Sunday, June 7, 2015

Putting: At the Beginning

By TAFL Hols

First apologies for the delay in getting to this post. A lot of life has happened over the past several weeks, including my mother going in and out of the hospital and my wife breaking her ankle in three places (which means extra work hours for me). The arrival of monsoon season (sooo much rain) and not making it to the course also helped put a damper on things.

The previous two posts of mine looked at what I want to see at the end of a putt and during the flight of a putt. This post looks at the beginning of a putt--the part that determines what actually happens during the rest of it.

The first thing I want at the beginning of a putt is a motion that is repeatable. Properly, a motion that is accurately repeatable. I want to be able to train my muscles to make the same motion time after time, with an absolute minimum of variance.

The next thing I want of my putting stroke is the ability to put the disc on the exact line I want. For putting without having to curve around an obstacle, that means putting the disc on a line direct to the basket. When there's an obstacle to curve around, it means being able to provide the necessary turn to clear the obstacle, using the same basic stroke.

The means I use to achieve these ends is a spin putt technique. My upper arm moves in a single plane--vertically. It begins lowered and raises during the stroke, with the amount it gets raised determining the loft of the putt. The other hinges of the arm--wrist and elbow--are used to provide the spin and angles. The wrist is the primary generator of spin. The elbow helps provide drive for longer putts and help provide the hyzer/anhyzer angles necessary for bending putts around obstacles.

So, on short putts, only the wrist bends to provide the spin on the disc. Between the drive provided by the wrist, the forward shift of weight, and the loft provided by the rest of the arm rising vertically, the disc has enough speed to get to the basket. On longer putts, the elbow bends to add power/distance. The upper arm provides the line and the elbow and wrist bend during the backswing and then snap back into line with the upper arm for the delivery.

I work to keep my torso from interfering with the movement of the disc during the backswing. It appears to me that I line up with my body closer to perpendicular to the basket than most people. When I shift my weight onto the rear leg and draw back my hips, this seems to clear more room for the disc on the drawback/backswing and less interference from the torso. Or so it feels to me.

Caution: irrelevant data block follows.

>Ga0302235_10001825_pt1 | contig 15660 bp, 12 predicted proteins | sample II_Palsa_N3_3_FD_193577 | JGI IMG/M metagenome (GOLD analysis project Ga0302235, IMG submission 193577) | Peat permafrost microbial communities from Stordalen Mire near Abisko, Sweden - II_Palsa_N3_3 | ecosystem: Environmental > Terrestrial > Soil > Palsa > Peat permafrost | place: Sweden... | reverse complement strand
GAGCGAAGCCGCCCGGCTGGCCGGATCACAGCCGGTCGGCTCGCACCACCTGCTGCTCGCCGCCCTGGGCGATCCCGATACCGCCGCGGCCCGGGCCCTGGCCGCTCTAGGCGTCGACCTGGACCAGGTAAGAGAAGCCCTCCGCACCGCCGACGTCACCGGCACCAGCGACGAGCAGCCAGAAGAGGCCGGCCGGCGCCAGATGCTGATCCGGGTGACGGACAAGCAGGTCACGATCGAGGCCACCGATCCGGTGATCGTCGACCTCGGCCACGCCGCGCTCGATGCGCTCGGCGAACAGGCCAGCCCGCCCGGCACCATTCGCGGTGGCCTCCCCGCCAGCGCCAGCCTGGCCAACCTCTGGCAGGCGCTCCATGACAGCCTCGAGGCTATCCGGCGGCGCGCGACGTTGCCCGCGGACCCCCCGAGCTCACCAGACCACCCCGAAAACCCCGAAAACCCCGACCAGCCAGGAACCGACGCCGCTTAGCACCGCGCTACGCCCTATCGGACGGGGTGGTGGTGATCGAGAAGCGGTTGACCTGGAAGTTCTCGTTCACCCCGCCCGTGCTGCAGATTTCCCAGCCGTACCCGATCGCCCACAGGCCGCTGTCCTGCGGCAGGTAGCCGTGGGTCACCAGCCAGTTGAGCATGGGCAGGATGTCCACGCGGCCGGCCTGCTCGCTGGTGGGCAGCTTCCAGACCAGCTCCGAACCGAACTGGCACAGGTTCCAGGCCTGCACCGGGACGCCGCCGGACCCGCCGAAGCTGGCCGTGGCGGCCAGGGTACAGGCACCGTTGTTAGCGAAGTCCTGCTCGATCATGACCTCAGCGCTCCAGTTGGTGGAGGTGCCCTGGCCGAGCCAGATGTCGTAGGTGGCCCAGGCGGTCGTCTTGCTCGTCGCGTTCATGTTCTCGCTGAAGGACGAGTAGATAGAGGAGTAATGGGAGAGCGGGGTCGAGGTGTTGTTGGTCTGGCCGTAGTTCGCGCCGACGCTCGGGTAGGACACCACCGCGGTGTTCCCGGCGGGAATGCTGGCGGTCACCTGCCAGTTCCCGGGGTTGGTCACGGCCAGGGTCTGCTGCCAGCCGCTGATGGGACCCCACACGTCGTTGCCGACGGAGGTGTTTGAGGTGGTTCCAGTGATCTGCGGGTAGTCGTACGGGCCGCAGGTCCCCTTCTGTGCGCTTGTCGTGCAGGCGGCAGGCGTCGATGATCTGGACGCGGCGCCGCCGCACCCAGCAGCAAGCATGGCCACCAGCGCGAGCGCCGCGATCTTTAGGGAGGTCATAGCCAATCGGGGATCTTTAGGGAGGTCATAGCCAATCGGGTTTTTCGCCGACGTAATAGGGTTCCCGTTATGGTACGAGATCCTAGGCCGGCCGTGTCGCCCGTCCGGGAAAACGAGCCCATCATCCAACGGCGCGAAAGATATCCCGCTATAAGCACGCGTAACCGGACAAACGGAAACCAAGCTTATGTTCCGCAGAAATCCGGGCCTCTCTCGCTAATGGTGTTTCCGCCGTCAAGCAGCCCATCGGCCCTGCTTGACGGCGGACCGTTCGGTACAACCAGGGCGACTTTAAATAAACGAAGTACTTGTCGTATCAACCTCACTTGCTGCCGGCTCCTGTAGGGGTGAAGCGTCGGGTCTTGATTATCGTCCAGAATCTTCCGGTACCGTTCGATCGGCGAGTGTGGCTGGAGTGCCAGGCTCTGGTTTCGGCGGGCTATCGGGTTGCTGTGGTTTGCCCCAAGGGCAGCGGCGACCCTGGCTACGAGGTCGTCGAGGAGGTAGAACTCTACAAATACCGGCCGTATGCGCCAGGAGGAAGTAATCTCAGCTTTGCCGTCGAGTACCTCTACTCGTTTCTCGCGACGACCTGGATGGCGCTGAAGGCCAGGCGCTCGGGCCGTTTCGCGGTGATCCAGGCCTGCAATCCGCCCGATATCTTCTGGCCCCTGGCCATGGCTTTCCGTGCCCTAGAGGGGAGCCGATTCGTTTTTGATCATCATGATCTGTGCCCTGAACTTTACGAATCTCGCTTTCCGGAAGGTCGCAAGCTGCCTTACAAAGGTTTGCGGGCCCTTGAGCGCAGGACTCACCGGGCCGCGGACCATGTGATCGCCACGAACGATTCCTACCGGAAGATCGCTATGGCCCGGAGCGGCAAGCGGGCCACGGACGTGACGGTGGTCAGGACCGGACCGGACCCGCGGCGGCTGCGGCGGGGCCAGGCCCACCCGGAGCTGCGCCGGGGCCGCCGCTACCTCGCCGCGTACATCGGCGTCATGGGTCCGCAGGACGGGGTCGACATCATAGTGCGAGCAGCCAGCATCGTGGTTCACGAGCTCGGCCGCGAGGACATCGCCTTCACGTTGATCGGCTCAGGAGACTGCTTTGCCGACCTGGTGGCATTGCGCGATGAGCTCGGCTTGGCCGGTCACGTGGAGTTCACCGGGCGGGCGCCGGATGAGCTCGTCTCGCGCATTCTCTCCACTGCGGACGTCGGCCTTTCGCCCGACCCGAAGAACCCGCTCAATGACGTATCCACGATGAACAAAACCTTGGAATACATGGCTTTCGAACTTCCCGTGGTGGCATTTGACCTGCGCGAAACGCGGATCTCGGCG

Now, push putting, as I understand it, locks the entire arm into a single unit and uses the weight shift and some springy fingers to launch the disc on a straight line. This makes for a repeatable stroke, certainly, as there are no hinges bending then realigning. The times I tried this approach, I couldn't shape lines worth a darn and gave up trying straight away.

One can stand broadside and deliver the disc in much the same fashion as an approach shot, a technique that meets the general requirements I have for putting. Indeed, I use this style at times. I've found that it's more difficult for me to have fine control over the loft of a putt, however, so I've not adopted it as my primary putting style.

I've discounted the chicken wing approach as having more hinges moving around than I'm comfortable using. The addition of the shoulder moving in more than one axis seems to be too much work for me to lock in accurately, especially when I may go long periods without much play.

Different players find different techniques useful, obviously. There are players who consistently putt well using techniques different from mine. I offer up what I do and how I think about it as a way of helping other players think about what they do. Close consideration of how one plays is how one figures out how to get better, I reckon, so is a useful exercise.

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